Posted by: gschloesser | August 1, 2011

Defenders of Clay Art

Design by:  Sawada Taiju
Published by:  B2F Games / Japon Brand
3 – 5 Players, 45 minutes
Review by:  Greg J. Schloesser 

Haven’t we seen clay sculpting games before?  Yes.  Barbarossa, Cluzzle and even Cranium come to mind, and they all are MUCH better than Defenders of Clay Art from designer Sawada Taiju.  What truly dooms this new entry into the clay sculpting field is a very strange scoring system that rewards correct guessing more than skill. 

Each player receives a player mat, a set of five cards (gold, silver, bronze, trash and accusation) and a black lump of clay.  Well, initially it is not a lump.  Rather, it is a very hard piece of clay that has the consistency of a pencil eraser.  It took us about 10 minutes of constant kneading and squeezing before the clay became useable. 

 Game play is actually exceedingly simple – it is the scoring that is rather complicated.  The active player names an adjective, and the one-minute timer is immediately inverted.  Every player has one minute to form a sculpture that they feel best exemplifies the stated word.  For example, if the word is “scary”, each player will quickly make a sculpture of something that they feel is scary.  

Herein lies one problem – one minute is usually not enough time.  First, players must think of something that fits the word, then frantically attempt to form the sculpture.  Unlike other clay sculpting games wherein making an obscure, rough sculpture is the objective, here a more detailed and life-like sculpture is preferred.  This takes time, and there just isn’t enough of it under the rules as written.  After a few rounds, we modified the rules by giving players two minutes to sculpt their masterpieces.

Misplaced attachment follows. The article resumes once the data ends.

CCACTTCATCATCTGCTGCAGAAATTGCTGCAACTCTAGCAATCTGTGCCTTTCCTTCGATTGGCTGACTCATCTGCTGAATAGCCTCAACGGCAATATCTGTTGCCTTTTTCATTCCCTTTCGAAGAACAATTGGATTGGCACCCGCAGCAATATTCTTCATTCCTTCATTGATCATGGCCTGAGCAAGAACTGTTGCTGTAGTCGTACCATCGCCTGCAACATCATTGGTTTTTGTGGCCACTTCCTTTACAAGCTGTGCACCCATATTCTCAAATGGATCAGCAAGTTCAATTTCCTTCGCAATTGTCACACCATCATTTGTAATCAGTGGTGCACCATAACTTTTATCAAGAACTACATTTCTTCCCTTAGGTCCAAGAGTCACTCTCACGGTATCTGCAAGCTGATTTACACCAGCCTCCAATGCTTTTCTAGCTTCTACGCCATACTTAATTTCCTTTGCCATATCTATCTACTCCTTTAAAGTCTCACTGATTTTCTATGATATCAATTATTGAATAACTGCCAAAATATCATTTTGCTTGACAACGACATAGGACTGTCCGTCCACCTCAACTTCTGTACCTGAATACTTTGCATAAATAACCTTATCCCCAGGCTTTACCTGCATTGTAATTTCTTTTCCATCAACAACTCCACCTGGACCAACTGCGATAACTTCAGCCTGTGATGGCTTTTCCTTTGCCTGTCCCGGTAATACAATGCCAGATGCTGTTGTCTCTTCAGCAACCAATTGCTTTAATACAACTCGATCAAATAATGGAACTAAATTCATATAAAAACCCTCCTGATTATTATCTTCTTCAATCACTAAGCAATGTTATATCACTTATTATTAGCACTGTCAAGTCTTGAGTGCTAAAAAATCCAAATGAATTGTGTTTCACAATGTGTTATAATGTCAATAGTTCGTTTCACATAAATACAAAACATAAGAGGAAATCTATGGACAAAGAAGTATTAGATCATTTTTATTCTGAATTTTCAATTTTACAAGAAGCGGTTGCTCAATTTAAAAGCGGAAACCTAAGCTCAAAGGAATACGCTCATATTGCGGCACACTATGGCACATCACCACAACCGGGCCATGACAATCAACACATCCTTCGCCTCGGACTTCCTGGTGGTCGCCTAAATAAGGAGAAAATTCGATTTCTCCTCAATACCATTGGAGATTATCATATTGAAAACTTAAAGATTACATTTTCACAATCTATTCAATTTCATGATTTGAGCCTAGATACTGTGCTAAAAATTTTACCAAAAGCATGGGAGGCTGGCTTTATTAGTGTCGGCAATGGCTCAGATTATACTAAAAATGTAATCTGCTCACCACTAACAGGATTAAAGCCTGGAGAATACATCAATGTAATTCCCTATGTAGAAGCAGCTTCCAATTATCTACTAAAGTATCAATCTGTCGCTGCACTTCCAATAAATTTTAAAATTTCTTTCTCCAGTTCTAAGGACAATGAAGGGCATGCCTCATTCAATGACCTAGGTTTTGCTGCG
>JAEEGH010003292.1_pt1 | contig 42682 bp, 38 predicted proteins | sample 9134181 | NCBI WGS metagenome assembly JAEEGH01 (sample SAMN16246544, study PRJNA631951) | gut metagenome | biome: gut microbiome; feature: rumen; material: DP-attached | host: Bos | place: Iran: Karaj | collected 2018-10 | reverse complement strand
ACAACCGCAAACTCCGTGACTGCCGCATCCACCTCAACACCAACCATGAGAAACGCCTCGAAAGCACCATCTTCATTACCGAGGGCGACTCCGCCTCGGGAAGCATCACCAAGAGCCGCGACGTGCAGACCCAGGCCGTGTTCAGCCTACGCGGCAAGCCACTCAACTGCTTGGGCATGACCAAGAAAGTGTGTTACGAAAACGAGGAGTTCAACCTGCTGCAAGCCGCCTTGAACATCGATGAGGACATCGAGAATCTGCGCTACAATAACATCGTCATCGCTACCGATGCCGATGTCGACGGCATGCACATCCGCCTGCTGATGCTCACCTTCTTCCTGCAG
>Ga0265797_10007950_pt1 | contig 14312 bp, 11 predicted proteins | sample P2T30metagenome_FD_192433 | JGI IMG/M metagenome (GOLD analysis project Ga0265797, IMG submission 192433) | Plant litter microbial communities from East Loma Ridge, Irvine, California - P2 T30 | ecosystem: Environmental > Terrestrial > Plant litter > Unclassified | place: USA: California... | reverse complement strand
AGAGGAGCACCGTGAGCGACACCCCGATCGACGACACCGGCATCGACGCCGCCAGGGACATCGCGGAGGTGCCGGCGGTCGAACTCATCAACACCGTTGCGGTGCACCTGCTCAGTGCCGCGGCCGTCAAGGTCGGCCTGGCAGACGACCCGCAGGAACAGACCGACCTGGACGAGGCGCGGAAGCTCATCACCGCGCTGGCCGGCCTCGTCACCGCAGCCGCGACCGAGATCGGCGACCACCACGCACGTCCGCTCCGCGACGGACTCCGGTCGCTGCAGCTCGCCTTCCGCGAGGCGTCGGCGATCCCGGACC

Once all sculptures are complete, players then defend their creation, explaining how it best personifies the stated word.  This is supposed to generate lively and animated discussion, but in practice, it usually evoked simple statements from the players explaining their sculptures.  There was little trash-talk or questioning involved.  For a party game, this aspect was quite disappointing. 

Players next distribute all four of their cards, with each player being given one.  These cards will be placed face-down until all players have awarded their cards.  The idea is to give each player the card that, in your opinion, corresponds with the quality of the sculpture as it relates to the stated word.  For example, the player will award the player whom he feels made the best sculpture his “gold” card, while giving the player who made a sculpture that is does not relate well to the word his “trash” card. 

Once all cards are placed, each player has the opportunity to play their accusation card.  The idea is to try to accurately guess if a player has received three or four identical cards.  If successful in this guess, you do not earn any points.  Rather, you deprive each of those players one of the points they would have earned.  If a player is incorrect in his accusation, he must give one point to each player.  The problem with this procedure is that each player can only have one accusation played against him, so usually only the first player has a decent shot at making a correct accusation.